The mobs were now thinner on the ground with most of their monstrous work accomplished; but looting and burning was still an active sport and the street was as chaotic as ever. Directly facing our balcony was the home of Mr. Murugananthan, and it had been burning for many hours. Nilhan was feeling bad about an old prank of shooting a catapult on to his house and ducking under the balcony. Mr. Murugananthan’s house burnt ever so slowly. Its catapult-tested roof and walls would hold out till late the next morning before finally succumbing to the insatiable flames. A stream of thick black smoke from that house enveloped our sky: an artificial dusk and a visual testimony of the human depravity that unfolded beneath. Later, this would be known as “black July”.

One of the many paradigm altering observations for me that day was watching how the police and the army waded in through the thick of the mob, in uniform, and stood by comfortably as the carnage was being unleashed. On that day they had perverted their professions to preside over the en masse persecution of the innocent and the protection of the criminals. There they were, providing at best only lenient boundaries for the sinhala mobs, between the atrocities that were “permitted” and those that weren’t. Their orders “from above” seemed to have been minimal. On Ramakrishna Road, only the sinhala houses, the residential parts of the Ramakrishna Mission and Hotel Brighton were “protected”.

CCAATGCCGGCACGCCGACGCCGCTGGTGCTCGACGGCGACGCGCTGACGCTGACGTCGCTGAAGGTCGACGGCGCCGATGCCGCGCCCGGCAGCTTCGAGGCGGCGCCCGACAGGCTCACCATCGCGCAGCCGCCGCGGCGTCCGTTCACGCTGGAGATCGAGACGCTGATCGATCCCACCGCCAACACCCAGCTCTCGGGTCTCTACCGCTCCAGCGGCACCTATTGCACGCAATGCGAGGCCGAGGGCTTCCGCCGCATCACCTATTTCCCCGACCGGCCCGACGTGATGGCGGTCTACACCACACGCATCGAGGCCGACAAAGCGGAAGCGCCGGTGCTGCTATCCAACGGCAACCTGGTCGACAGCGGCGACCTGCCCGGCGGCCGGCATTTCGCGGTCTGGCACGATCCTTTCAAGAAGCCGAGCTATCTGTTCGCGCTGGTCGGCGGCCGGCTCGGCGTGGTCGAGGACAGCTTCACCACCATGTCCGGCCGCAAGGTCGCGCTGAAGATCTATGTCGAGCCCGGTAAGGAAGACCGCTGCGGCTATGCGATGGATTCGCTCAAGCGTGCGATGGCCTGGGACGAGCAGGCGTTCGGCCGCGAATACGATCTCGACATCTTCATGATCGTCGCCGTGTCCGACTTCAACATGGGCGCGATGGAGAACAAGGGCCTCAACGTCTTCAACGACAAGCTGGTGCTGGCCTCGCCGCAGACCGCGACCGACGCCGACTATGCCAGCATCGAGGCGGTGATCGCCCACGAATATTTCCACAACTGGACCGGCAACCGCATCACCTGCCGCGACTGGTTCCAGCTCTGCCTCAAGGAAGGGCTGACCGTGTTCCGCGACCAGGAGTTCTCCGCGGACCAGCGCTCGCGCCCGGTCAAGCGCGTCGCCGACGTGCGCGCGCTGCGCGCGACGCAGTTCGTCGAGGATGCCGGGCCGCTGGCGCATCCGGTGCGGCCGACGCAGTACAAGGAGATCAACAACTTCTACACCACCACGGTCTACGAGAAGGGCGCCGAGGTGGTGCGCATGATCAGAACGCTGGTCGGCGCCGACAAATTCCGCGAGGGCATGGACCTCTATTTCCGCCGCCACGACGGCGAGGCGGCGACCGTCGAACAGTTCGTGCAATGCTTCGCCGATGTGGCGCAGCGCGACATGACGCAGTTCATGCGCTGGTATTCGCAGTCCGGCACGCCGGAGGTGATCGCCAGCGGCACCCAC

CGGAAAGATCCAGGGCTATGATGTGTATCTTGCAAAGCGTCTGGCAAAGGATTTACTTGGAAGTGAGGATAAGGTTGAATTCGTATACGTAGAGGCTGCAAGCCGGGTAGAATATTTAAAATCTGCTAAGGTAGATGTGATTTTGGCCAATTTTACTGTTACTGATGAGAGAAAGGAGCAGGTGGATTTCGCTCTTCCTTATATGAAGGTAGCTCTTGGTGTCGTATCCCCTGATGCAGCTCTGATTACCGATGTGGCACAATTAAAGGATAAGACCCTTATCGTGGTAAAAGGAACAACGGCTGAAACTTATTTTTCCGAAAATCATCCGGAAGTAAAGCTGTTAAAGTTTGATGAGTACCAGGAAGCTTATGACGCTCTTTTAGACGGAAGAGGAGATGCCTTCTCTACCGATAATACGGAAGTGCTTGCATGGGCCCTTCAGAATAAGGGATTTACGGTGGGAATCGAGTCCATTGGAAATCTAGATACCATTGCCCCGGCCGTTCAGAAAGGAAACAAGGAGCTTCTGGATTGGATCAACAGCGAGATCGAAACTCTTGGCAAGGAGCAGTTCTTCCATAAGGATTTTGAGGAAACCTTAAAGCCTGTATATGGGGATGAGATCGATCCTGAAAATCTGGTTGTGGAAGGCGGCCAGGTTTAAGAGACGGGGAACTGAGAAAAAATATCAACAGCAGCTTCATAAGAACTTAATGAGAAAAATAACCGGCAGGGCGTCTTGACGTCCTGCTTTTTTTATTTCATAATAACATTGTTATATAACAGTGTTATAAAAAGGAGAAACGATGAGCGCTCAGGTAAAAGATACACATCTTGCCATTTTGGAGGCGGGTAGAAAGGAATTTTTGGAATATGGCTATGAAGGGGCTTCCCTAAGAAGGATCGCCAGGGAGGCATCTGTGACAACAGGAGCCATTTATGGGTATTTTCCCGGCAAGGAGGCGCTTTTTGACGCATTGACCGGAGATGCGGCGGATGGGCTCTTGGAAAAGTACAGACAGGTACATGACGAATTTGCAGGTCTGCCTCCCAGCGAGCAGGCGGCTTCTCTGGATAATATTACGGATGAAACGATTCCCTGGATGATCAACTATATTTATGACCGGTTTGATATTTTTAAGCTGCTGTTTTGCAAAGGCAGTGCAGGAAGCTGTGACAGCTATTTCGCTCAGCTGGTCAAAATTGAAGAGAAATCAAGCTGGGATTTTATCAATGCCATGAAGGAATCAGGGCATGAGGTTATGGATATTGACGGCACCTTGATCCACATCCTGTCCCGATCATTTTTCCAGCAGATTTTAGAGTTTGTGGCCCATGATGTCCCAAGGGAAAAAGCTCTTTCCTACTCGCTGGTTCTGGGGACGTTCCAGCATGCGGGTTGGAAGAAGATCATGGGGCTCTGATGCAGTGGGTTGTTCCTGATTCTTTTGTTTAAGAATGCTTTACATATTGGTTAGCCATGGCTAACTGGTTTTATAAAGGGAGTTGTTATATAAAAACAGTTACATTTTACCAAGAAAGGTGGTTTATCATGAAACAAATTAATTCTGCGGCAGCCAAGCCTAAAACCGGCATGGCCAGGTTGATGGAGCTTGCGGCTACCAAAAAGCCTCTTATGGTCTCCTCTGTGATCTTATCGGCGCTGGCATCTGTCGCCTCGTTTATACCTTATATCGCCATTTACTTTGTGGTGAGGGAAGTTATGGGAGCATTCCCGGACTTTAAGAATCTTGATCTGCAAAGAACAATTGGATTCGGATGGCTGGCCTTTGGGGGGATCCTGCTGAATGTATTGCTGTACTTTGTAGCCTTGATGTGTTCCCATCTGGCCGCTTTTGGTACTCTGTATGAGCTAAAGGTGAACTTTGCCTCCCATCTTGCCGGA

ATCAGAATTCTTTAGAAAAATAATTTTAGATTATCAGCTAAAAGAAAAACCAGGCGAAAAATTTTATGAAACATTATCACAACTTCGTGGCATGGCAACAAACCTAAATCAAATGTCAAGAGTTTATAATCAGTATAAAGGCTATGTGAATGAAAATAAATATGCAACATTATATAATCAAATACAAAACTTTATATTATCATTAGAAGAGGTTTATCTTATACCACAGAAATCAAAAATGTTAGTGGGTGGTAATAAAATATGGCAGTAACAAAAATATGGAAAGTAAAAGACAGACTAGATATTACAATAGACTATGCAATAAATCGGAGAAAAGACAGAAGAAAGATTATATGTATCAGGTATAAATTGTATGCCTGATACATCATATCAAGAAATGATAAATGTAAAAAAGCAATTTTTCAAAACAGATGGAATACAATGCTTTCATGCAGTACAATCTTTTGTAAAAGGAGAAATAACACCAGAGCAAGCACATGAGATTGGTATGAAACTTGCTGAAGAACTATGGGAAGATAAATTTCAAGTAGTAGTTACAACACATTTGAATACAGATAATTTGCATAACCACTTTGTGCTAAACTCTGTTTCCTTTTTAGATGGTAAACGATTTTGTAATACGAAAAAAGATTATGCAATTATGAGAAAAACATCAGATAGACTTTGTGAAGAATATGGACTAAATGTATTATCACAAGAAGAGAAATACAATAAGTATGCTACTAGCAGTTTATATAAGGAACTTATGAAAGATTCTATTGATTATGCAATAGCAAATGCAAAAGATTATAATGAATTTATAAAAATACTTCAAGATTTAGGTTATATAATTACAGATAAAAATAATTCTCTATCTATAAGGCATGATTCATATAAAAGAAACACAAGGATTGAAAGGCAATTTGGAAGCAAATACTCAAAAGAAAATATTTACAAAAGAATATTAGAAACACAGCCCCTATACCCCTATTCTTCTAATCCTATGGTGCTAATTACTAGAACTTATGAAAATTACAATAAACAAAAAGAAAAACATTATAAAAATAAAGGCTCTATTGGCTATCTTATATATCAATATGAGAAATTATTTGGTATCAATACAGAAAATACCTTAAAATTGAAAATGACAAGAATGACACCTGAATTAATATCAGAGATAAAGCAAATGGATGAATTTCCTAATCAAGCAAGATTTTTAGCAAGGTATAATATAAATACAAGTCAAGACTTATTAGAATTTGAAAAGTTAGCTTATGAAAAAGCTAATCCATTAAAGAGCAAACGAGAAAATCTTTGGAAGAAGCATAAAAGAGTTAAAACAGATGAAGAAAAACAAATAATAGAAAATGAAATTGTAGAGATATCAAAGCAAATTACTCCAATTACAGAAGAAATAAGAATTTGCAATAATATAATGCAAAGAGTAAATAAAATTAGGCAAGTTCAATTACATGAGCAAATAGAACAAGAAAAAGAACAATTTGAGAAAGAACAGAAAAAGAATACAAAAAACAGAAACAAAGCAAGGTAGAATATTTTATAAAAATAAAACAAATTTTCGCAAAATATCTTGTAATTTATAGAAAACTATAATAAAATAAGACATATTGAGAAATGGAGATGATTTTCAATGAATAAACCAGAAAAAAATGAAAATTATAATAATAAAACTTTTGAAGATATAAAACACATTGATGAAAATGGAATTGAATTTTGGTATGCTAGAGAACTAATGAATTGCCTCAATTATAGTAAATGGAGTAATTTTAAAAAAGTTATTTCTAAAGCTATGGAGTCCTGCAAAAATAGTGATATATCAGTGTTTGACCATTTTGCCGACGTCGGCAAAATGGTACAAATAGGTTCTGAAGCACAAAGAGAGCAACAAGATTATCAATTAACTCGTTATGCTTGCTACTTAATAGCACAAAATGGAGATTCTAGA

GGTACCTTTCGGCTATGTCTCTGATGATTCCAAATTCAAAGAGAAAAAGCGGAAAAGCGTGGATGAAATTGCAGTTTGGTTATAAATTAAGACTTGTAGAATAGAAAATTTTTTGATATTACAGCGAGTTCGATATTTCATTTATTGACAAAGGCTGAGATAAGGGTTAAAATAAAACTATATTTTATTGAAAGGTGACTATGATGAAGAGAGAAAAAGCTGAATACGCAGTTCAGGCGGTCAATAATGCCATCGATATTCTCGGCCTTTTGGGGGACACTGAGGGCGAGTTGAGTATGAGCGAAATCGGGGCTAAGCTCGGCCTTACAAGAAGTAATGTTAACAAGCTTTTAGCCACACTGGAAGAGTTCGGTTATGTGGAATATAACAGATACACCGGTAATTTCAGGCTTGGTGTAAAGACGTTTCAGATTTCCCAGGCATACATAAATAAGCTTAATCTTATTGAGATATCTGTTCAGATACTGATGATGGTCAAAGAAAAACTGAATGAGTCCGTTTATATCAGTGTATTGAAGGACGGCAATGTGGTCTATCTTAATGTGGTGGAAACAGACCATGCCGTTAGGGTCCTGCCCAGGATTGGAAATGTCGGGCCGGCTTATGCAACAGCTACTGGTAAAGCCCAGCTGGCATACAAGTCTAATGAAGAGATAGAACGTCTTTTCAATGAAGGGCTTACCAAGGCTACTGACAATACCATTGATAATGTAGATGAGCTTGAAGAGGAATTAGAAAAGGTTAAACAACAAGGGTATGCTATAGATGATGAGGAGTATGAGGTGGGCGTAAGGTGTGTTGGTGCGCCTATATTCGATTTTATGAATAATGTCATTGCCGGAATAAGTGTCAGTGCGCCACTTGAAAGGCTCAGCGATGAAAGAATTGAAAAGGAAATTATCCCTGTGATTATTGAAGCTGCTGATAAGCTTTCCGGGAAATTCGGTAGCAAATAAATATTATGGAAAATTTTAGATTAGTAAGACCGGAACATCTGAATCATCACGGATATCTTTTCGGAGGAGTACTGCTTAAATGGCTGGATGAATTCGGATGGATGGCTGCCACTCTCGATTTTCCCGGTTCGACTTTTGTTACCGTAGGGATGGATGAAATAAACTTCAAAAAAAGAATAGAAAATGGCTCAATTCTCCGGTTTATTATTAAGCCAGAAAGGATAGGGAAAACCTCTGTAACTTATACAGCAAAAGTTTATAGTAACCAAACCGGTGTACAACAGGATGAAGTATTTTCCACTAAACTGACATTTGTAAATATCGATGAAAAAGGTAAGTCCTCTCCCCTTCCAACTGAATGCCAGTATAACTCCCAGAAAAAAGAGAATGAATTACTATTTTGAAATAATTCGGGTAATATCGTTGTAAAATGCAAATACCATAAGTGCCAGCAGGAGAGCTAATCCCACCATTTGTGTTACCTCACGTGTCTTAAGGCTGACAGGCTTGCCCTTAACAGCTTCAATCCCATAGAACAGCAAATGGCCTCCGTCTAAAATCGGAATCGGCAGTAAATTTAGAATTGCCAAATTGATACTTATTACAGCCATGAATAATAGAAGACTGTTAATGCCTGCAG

Sonny was one of the young Subramaniams. He was old enough to know better. But traumatized and dazed by the events, he ventured out on to the street, to take another look at his house and personally recover belongings. He was accosted by the police. My father strode out into their midst. The policeman turned his anti-tamil venom against my father. How dare we hide tamil people he asked? My father was too clever to claim the moral high-ground in front of perverted police power. He shrewdly cited his helplessness in the face of neighbourly obligations. “These people,” he said in sinhala, “when you give them an inch they will try to take a yard.” The policeman was slightly appeased by this show of disdain for tamils. Sonny was rescued. Nevertheless we were soon to receive a message from the police: our house had just crossed the dividing line between being “protected” and “permitted”.

On July 25, 1983, in the midst of all the atrocities being unleashed around us, it was my father’s characteristic lack of respect for danger that enabled us as a family to show a modicum of humanness.

For years before that day Sohan and I had been playing cricket with tamil children scattered through the neighbourhood. On Ramakrishna Road cricket had joined us together, as we commandeered the streets, inconvenienced motorists, and occasionally sent the ball hurtling through the window of an irate resident. But on that day, I didn’t and couldn’t know what had happened to those with whom I had so happily bowled and batted. On that day, in July 1983, all the young cricketers of Ramakrishna Road grew up very suddenly and found ourselves in different worlds – “us” in the world of Baaldhiya and “them” in the world of Vaaldhiya.

We never again played cricket.

 

Remember

For more articles on July 1983, please click here.

  • Owlish

    Some Tamils may say “paalthiya” (instead of “Baaldhiya”), but certainly not “Vaaldhiya”.